Love and scandal are the best sweeteners of tea. —Henry Fielding

18 August 2007

Fists in the Pocket

I know that I frequently complain on this blog about movies about disaffected young people who don't have any direction and mope about their houses. I recently complained about Jean-Pierre Melville's Les Enfants Terribles for doing this, and my distaste for Bernardo Bertolucci's The Dreamers is well documented.

But recently I saw Lindsay Anderson's If...., a very cool story about kids who are unhappy with their status quo and rebel, and today I watched a film by Marco Bellocchio called Fists in the Pocket from 1965. It's about a young man who lives in a villa in the mountains with his younger sister, blind mother, and retarded younger brother. He is sick of this family life and so he rebels against it in an intriguing, vaguely horrifying way: by pushing his mother off a cliff. The boy is such an interesting character, too. I mean, he's obviously pathologically disturbed and all of that, but he's quiet and sad and Bellocchio pays very close attention. We watch his every move and never have a clear idea of what he's going to do. He could really kill anyone at any given moment in the film. It's a very interesting character study.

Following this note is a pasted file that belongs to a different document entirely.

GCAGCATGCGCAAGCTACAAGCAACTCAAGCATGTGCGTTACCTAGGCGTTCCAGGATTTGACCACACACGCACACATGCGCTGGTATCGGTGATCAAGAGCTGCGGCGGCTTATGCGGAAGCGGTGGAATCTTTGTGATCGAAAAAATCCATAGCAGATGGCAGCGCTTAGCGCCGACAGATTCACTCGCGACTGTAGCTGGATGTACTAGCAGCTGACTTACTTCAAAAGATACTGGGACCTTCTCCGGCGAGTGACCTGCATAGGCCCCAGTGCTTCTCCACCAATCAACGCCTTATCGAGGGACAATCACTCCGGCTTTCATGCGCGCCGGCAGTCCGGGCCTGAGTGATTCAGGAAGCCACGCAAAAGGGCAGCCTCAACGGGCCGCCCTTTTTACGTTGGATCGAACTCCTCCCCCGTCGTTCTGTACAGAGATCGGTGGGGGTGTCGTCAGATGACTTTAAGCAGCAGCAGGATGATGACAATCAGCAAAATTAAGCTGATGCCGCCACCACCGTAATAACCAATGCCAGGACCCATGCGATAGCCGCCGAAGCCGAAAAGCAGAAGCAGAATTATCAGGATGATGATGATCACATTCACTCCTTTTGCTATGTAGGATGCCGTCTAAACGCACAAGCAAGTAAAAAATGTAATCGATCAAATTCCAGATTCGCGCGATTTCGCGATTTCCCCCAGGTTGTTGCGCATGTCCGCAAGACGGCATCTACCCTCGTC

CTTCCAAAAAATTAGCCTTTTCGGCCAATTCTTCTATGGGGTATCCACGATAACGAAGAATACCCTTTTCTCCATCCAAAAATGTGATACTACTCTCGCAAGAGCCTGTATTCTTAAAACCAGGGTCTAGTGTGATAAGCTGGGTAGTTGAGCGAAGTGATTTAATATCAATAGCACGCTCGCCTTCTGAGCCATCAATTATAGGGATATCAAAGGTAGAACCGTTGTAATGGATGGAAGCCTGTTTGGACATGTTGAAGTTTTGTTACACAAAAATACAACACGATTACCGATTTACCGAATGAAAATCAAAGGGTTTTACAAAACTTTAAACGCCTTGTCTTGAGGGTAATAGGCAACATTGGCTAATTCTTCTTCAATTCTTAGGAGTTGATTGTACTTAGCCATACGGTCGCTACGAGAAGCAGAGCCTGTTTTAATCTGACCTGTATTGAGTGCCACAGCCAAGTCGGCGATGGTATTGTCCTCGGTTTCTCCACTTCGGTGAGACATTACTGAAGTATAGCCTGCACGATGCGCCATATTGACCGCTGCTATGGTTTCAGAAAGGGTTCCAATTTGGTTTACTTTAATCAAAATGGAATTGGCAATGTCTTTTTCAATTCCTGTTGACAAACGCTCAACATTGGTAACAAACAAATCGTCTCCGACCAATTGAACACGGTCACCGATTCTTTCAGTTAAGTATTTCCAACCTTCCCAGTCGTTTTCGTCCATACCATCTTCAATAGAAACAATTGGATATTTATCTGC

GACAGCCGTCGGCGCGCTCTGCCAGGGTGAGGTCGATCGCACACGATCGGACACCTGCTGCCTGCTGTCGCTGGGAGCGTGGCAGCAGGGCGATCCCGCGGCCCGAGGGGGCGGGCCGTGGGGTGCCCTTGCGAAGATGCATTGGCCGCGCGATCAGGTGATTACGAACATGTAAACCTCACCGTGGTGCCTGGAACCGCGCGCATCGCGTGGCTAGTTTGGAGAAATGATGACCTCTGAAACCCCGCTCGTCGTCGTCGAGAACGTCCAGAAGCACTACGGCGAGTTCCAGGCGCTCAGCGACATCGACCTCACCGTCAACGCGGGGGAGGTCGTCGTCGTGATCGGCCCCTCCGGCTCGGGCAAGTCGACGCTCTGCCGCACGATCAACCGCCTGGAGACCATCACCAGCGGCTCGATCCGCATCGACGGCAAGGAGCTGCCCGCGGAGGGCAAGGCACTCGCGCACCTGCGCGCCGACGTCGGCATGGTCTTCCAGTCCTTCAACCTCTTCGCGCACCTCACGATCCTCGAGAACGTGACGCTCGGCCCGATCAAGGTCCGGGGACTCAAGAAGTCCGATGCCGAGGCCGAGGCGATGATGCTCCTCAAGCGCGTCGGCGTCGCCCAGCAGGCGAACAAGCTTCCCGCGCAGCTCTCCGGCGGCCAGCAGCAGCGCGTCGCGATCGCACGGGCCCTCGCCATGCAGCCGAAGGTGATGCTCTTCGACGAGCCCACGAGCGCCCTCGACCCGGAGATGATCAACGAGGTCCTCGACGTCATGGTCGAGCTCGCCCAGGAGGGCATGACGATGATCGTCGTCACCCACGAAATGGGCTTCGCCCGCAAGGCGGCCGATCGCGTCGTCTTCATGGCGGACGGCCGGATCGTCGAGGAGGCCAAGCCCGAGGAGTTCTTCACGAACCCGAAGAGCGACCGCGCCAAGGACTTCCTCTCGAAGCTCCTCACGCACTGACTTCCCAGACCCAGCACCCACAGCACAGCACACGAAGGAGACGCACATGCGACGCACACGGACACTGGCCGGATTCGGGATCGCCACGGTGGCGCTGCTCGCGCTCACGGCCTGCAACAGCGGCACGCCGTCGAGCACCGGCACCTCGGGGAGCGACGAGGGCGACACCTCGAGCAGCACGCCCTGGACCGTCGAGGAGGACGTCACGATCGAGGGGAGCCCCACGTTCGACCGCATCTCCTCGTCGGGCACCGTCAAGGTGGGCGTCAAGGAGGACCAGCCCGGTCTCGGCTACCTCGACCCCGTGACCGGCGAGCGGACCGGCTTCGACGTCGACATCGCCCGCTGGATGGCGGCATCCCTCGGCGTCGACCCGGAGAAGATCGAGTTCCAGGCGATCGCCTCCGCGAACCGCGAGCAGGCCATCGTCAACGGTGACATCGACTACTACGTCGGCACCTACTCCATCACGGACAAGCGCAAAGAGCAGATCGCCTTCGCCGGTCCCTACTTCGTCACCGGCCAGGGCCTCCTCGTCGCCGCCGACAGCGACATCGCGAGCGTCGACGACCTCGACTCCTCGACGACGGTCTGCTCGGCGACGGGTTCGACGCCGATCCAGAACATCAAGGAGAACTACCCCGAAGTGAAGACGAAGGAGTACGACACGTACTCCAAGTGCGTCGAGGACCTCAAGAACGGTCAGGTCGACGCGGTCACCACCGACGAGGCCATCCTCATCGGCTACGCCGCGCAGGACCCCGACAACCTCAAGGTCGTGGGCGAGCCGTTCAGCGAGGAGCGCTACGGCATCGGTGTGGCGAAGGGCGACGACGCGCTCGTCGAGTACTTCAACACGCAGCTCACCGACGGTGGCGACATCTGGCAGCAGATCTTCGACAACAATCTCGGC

The extras on the DVD include some cool interviews with the cast and director, and a tribute to the film by Bernardo Bertolucci, which is a fascinating watch.